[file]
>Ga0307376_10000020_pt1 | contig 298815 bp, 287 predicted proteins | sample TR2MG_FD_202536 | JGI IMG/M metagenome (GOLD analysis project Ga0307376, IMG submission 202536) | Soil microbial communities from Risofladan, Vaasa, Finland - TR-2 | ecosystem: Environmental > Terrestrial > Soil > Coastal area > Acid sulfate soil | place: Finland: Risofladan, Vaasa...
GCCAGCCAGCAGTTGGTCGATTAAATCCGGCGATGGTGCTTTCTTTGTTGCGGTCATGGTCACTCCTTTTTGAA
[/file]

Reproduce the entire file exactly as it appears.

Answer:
>Ga0307376_10000020_pt1 | contig 298815 bp, 287 predicted proteins | sample TR2MG_FD_202536 | JGI IMG/M metagenome (GOLD analysis project Ga0307376, IMG submission 202536) | Soil microbial communities from Risofladan, Vaasa, Finland - TR-2 | ecosystem: Environmental > Terrestrial > Soil > Coastal area > Acid sulfate soil | place: Finland: Risofladan, Vaasa...
GCCAGCCAGCAGTTGGTCGATTAAATCCGGCGATGGTGCTTTCTTTGTTGCGGTCATGGTCACTCCTTTTTGAA